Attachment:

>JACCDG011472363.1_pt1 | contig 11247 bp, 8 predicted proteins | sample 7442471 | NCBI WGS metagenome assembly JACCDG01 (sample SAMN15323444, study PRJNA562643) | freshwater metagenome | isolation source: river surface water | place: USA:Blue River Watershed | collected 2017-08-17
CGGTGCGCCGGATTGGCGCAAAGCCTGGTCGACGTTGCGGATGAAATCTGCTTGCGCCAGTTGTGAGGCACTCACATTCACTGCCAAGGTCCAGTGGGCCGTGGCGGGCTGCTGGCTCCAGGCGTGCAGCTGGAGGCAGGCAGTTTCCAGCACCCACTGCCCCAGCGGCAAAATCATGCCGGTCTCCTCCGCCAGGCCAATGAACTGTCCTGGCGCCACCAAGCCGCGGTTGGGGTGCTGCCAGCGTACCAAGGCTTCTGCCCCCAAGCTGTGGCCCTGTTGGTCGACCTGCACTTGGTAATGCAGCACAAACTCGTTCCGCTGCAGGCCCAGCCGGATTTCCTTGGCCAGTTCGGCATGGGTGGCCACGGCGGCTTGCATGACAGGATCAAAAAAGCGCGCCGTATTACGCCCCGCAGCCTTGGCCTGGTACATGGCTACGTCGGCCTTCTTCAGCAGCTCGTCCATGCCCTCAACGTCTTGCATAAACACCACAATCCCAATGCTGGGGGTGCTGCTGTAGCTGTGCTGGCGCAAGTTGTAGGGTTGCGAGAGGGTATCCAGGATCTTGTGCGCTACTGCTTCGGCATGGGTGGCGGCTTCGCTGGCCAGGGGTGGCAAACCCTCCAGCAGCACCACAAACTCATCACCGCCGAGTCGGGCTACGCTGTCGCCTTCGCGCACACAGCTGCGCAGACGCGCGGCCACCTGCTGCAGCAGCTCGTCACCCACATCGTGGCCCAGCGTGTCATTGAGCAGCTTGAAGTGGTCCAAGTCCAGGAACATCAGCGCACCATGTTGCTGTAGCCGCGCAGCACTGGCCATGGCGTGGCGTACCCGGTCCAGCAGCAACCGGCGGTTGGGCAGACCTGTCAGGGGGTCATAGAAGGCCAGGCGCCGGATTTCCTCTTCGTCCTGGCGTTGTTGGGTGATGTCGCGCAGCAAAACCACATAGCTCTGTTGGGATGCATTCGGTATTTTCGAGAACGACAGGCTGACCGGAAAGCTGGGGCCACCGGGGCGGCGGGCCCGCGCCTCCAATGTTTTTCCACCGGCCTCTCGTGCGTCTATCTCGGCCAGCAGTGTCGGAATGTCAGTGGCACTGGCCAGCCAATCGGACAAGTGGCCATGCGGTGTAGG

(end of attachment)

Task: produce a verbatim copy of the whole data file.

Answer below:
>JACCDG011472363.1_pt1 | contig 11247 bp, 8 predicted proteins | sample 7442471 | NCBI WGS metagenome assembly JACCDG01 (sample SAMN15323444, study PRJNA562643) | freshwater metagenome | isolation source: river surface water | place: USA:Blue River Watershed | collected 2017-08-17
CGGTGCGCCGGATTGGCGCAAAGCCTGGTCGACGTTGCGGATGAAATCTGCTTGCGCCAGTTGTGAGGCACTCACATTCACTGCCAAGGTCCAGTGGGCCGTGGCGGGCTGCTGGCTCCAGGCGTGCAGCTGGAGGCAGGCAGTTTCCAGCACCCACTGCCCCAGCGGCAAAATCATGCCGGTCTCCTCCGCCAGGCCAATGAACTGTCCTGGCGCCACCAAGCCGCGGTTGGGGTGCTGCCAGCGTACCAAGGCTTCTGCCCCCAAGCTGTGGCCCTGTTGGTCGACCTGCACTTGGTAATGCAGCACAAACTCGTTCCGCTGCAGGCCCAGCCGGATTTCCTTGGCCAGTTCGGCATGGGTGGCCACGGCGGCTTGCATGACAGGATCAAAAAAGCGCGCCGTATTACGCCCCGCAGCCTTGGCCTGGTACATGGCTACGTCGGCCTTCTTCAGCAGCTCGTCCATGCCCTCAACGTCTTGCATAAACACCACAATCCCAATGCTGGGGGTGCTGCTGTAGCTGTGCTGGCGCAAGTTGTAGGGTTGCGAGAGGGTATCCAGGATCTTGTGCGCTACTGCTTCGGCATGGGTGGCGGCTTCGCTGGCCAGGGGTGGCAAACCCTCCAGCAGCACCACAAACTCATCACCGCCGAGTCGGGCTACGCTGTCGCCTTCGCGCACACAGCTGCGCAGACGCGCGGCCACCTGCTGCAGCAGCTCGTCACCCACATCGTGGCCCAGCGTGTCATTGAGCAGCTTGAAGTGGTCCAAGTCCAGGAACATCAGCGCACCATGTTGCTGTAGCCGCGCAGCACTGGCCATGGCGTGGCGTACCCGGTCCAGCAGCAACCGGCGGTTGGGCAGACCTGTCAGGGGGTCATAGAAGGCCAGGCGCCGGATTTCCTCTTCGTCCTGGCGTTGTTGGGTGATGTCGCGCAGCAAAACCACATAGCTCTGTTGGGATGCATTCGGTATTTTCGAGAACGACAGGCTGACCGGAAAGCTGGGGCCACCGGGGCGGCGGGCCCGCGCCTCCAATGTTTTTCCACCGGCCTCTCGTGCGTCTATCTCGGCCAGCAGTGTCGGAATGTCAGTGGCACTGGCCAGCCAATCGGACAAGTGGCCATGCGGTGTAGG